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South Africa CRS Regulations Come Into Effect

by Lorys Charalambous, Tax-News.com, Cyprus

03 March 2016


The South African Revenue Service (SARS) has issued final regulations that require certain financial institutions (FIs) to report on accounts held or controlled by foreign residents from March 1, 2016.

The OECD's automatic tax information exchange standard, the Common Reporting Standard (CRS), which the regulations are in response to, obliges countries and jurisdictions to obtain financial information from their FIs and to exchange that information automatically with other jurisdictions on an annual basis.

In South Africa, reporting FIs will, pursuant to legislative amendments to the Tax Administration Act, be bound by statute to obtain the information required on foreign-resident account holders, and provide it to SARS.

For example, in respect to each reportable account, an FI must provide to SARS the name, address, and jurisdiction(s) of residence of each person who is an account holder, the account number, and the account balance or value as at the end of the relevant reporting period, or, if the account was closed during such period, the balance as it stood the day before the account was closed.

In the case of any custodial account, the total gross amount of interest, dividends, or other income generated with respect to the assets held in the account is required, alongside the total gross proceeds from any sale or redemption of financial assets paid or credited to the account during the reporting period. In the case of any depository account, the total gross amount of interest paid or credited to the account during the reporting period should also be provided.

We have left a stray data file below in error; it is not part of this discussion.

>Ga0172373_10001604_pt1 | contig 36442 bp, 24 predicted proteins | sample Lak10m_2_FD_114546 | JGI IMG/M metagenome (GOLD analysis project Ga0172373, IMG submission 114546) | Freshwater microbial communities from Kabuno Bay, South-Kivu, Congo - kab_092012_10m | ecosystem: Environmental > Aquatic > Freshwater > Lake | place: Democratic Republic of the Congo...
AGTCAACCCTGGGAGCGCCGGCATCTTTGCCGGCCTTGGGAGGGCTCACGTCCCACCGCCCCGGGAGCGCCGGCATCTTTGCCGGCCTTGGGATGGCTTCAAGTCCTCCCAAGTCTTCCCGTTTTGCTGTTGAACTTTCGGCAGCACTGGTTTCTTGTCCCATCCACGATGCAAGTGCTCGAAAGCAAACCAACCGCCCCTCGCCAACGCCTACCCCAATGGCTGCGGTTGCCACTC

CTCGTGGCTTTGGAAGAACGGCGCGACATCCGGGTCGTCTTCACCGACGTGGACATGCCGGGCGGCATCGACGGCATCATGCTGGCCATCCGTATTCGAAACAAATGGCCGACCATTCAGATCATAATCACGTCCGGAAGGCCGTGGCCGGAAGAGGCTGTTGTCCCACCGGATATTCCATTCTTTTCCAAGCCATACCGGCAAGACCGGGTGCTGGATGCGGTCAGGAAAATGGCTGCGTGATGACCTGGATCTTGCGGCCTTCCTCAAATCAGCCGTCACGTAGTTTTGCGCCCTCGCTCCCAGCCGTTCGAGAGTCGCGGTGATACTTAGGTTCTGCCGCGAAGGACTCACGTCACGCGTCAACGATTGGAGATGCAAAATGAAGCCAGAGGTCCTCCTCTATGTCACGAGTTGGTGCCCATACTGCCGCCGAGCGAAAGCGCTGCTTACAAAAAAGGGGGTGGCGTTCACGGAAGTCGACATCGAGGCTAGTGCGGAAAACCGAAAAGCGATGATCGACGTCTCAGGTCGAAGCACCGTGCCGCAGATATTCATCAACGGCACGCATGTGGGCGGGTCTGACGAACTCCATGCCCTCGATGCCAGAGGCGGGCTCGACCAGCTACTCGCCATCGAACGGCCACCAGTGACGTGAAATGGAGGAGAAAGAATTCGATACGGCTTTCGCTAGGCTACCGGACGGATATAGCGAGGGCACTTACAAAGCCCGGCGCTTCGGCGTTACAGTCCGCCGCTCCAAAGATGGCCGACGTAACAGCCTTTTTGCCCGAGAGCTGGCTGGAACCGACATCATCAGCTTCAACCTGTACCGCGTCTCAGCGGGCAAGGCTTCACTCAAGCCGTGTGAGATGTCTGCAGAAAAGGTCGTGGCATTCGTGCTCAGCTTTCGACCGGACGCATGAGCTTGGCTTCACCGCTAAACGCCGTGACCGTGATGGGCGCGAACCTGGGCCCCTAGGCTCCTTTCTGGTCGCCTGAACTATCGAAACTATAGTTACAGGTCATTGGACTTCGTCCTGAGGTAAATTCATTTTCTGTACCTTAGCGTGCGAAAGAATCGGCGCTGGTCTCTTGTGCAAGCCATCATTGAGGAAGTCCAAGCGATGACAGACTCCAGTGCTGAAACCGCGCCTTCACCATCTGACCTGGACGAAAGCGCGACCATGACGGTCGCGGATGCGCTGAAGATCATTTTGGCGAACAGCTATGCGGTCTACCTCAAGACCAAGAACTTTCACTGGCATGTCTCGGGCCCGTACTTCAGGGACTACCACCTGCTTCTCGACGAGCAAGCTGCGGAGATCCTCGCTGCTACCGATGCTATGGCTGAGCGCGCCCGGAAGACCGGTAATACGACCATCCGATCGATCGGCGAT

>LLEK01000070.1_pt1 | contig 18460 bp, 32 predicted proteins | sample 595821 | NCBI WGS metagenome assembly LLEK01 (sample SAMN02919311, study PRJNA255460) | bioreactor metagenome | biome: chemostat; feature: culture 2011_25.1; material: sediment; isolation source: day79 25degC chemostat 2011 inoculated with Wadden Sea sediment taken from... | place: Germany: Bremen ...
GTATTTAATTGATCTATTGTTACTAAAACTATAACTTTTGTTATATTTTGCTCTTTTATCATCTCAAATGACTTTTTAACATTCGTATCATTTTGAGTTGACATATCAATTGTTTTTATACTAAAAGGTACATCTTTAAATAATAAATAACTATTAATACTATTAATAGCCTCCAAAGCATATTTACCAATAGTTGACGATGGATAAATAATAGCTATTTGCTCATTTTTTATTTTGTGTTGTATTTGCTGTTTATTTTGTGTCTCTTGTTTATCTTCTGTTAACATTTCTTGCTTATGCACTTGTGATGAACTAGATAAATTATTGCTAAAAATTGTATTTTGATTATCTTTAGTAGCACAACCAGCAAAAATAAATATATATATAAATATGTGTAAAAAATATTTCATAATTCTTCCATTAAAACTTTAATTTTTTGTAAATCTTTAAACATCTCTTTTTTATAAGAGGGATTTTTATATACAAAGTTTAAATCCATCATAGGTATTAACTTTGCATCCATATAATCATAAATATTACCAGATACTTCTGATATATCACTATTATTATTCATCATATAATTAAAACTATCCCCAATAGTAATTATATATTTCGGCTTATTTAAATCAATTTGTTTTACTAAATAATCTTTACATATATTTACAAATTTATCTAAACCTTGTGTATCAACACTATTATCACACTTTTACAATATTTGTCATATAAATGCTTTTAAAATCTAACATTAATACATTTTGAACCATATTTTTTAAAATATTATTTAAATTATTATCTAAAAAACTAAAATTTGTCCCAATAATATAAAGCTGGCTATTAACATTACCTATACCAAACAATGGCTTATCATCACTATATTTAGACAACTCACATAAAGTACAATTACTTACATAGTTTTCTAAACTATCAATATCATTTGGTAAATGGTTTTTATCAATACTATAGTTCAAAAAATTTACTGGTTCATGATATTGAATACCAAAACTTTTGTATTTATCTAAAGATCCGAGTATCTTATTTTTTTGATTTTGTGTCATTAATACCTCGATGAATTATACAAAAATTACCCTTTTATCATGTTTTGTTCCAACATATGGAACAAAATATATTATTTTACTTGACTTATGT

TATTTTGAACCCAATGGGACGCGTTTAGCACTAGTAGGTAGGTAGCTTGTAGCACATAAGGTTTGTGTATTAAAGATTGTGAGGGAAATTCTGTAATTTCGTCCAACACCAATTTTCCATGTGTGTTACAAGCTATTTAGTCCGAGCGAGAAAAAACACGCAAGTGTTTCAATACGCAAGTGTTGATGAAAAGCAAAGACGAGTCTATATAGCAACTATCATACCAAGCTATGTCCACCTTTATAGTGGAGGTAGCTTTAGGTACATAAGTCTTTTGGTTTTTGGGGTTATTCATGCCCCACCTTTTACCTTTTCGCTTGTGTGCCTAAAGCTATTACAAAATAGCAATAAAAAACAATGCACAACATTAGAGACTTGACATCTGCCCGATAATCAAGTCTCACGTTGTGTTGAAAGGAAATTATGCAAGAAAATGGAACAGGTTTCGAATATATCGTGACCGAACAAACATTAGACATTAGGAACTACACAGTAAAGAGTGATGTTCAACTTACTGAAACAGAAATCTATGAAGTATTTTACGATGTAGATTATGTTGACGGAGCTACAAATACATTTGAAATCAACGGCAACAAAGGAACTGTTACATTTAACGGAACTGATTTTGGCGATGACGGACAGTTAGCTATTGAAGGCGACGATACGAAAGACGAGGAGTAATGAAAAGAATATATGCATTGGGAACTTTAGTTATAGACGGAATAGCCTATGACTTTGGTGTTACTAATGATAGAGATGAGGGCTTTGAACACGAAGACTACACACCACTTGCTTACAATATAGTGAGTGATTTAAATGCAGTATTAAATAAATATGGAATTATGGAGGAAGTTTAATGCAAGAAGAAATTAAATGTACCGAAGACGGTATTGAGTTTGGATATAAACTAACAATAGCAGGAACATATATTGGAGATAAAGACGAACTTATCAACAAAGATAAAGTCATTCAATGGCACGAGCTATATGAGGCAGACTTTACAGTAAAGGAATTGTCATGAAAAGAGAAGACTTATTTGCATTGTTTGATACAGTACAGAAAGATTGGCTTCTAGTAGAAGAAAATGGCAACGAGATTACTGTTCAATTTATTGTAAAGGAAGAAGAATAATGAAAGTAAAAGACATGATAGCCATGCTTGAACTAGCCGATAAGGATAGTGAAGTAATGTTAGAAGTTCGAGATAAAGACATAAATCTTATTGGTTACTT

In addition, each reporting FI must establish and apply the due diligence procedures that are described in the regulations, and that are designed to identify reportable accounts and the jurisdiction in which an account holder is a tax resident.

The regulations apply the wider CRS approach. South African FIs must report on all account holders and controlling persons, irrespective of whether South Africa has an international tax agreement with their jurisdiction of residence or whether the jurisdiction is currently a CRS participating jurisdiction. This is intended to ease any future compliance burden on reporting FIs when a jurisdiction is added to the CRS or South Africa concludes a new double tax agreement.

TAGS: South Africa | compliance | tax | business | tax information exchange agreement (TIEA) | double tax agreement (DTA) | tax compliance | banking | financial services | agreements | regulation | services | Africa | Tax

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